NYC Exhibitions. Jack Shainman Gallery. Odili Donald Odita | 20th Street

Odili Donald Odita, Echo, 2019

Jack Shainman Gallery is pleased to present Mirror, an exhibition of new work by Odili Donald Odita at our 513 West 20th Street location opening Thursday, September 10.

Please note the gallery will be taking the following health and safety precautions. Please do not come to the gallery if you are feeling unwell. Gallery visitors and staff will be required to wear a mask at all times. Hand sanitizer will be available at the gallery entrance. Please observe social distancing guidelines of six feet with all other visitors and staff. We will be limiting visitors, so we appreciate your understanding and cooperation if you are asked to wait outside before entering.

Odili Donald Odita, Echo, 2019
Odili Donald Odita, Echo, 2019

MIRROR – a reflective surface that casts back a clear image.

In life, the only face that you will never actually see is your own. This is the beginning of an inter-relationship between figuration and abstraction. It is also a space of discourse between the notions of objectification and the imagination.

Consider the process of making a self-portrait – a representation of oneself as a painting. This is the plateau of inherent disconnect. The examination of oneself as a representation is an exceedingly conceptual process. The self-portrait is in itself abstract, as it objectifies the separation of self and image at its start.

One cannot ignore the rise of black figuration as a trend in painting today. This genre asks a great question of how, and in what ways possible, can one represent the eternal qualities of black skin through paint. Willem de Kooning once said, “Flesh is the reason oil paint was invented.” An expansive exploration of black identity in paint has allowed for an emancipation from and beyond the historical exclusivity of a type that de Kooning’s statement implies.

But what happens when the civil-self becomes anti-social? When discourse is meant to undermine social-cohesiveness? When the hand that attacks the body is only doing so to establish a new normal?

Activism is at the heart of this exhibition, where agency exists in the constructive use of creativity, however imagined, to make the change needed to move one towards better and greater horizons.

Mirror is an exhibition about self-reflection. With an understanding of the difficulties that this task may entail, I am asking that we begin to look into ourselves and reflect upon the consequences of thoughts and actions that shape identity in the age of Trump.

-Odili Donald Odita, March 2020

.          .          .          .          .         

Odita was born in Enugu, Nigeria and lives and works in Philadelphia. Odita has had several solo exhibitions in museums and institutions including Savannah College of Art and Design; Yerba Buena Center for the Arts, San Francisco; Contemporary Arts Museum, Houston; the Studio Museum in Harlem, New York; Institute of Contemporary Art, Philadelphia; Nasher Museum of Art at Duke University, Durham; Ulrich Museum of Art, Wichita; and Princeton University. He has exhibited extensively in the United States and internationally in shows such as Generations: A History of Black and Abstract Art, Baltimore Museum of Art (2019-2020); How We See: Materiality of Color, Laumeier Sculpture Park, St. Louis (2019); Color Field, Crystal Bridges Museum of American Art, Bentonville; Third Space / Shifting Conversations About Contemporary Art, Birmingham Museum of Art (2017-2019); Front International: Cleveland Triennial for Contemporary Art: An American City, Constellation (2018); and Indivisible and Invincible: Monument to Black Liberation and Celebration in the City of New Orleans as part of Prospect.4, The Lotus in Spite of the Swamp (2017-2018). In 2007, Odita’s installation Give Me Shelter was featured prominently in the 52nd Venice Biennale exhibition Think with the Senses, Feel with the Mind curated by Robert Storr.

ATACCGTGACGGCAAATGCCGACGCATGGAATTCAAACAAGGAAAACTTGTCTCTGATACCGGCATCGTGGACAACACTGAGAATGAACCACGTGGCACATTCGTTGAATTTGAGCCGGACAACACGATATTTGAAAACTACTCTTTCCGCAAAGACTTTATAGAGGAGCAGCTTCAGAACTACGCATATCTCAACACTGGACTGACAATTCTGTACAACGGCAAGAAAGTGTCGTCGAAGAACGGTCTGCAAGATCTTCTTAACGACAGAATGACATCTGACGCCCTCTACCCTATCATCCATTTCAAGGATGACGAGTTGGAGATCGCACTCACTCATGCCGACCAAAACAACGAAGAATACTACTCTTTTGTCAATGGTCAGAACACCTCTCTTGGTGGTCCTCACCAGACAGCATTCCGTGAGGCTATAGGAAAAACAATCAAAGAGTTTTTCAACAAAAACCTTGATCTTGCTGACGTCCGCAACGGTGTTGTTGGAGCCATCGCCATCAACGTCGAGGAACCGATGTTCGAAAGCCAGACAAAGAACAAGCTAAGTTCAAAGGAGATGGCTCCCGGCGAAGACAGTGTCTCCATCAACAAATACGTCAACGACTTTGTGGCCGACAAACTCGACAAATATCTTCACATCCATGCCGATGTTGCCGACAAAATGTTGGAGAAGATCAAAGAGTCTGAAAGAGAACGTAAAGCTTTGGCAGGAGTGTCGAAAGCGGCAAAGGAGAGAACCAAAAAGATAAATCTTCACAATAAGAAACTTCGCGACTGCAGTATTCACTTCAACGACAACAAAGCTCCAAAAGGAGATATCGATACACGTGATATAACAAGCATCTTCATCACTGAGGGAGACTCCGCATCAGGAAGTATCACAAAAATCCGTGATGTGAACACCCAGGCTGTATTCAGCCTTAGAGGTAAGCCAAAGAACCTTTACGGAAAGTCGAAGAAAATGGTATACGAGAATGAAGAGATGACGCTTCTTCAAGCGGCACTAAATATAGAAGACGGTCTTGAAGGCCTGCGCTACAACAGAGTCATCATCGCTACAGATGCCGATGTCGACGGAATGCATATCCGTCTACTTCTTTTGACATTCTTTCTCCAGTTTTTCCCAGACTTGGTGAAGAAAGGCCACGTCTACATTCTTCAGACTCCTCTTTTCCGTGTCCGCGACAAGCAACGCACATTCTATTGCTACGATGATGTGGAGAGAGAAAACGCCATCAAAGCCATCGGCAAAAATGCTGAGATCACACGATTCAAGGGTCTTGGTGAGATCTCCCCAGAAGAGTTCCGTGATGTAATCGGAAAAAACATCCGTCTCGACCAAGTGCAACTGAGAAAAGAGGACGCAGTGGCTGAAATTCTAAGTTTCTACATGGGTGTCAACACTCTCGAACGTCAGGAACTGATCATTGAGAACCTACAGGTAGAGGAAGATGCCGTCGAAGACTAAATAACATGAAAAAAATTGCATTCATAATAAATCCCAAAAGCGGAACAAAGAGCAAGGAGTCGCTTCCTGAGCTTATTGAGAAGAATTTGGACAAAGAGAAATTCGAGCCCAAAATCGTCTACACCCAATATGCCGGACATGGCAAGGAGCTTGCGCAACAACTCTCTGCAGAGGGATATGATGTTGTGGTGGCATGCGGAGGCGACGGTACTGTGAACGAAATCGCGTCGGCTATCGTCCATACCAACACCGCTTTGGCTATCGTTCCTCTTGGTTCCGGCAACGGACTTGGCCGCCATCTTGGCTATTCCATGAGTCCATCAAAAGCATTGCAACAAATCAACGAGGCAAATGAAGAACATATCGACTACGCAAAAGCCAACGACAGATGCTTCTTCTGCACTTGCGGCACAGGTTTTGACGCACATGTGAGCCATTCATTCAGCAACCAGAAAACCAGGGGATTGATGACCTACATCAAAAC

Odita has been commissioned to paint many large-scale wall installations, most recently at the Institute of Contemporary Art, Miami, and the Sarasota Museum of Art in 2019-2020. Other major commissions include the Ford Foundation, New York (2018); Newark Museum (2017); the City of Philadelphia Mural Arts Program (2015); Ezra Stiles College at Yale University, New Haven (2015); George C. Young Federal Building and Courthouse, Orlando (2013); United States Mission to the United Nations, New York (2011); and the New Orleans Museum of Art (2011). A second monograph published by Sternthal Books is forthcoming.

Concurrently on view is Tell Me A Story, I Don’t Care If It’s True, an exhibition of new work by Toyin Ojih Odutola at 524 West 24th Street.

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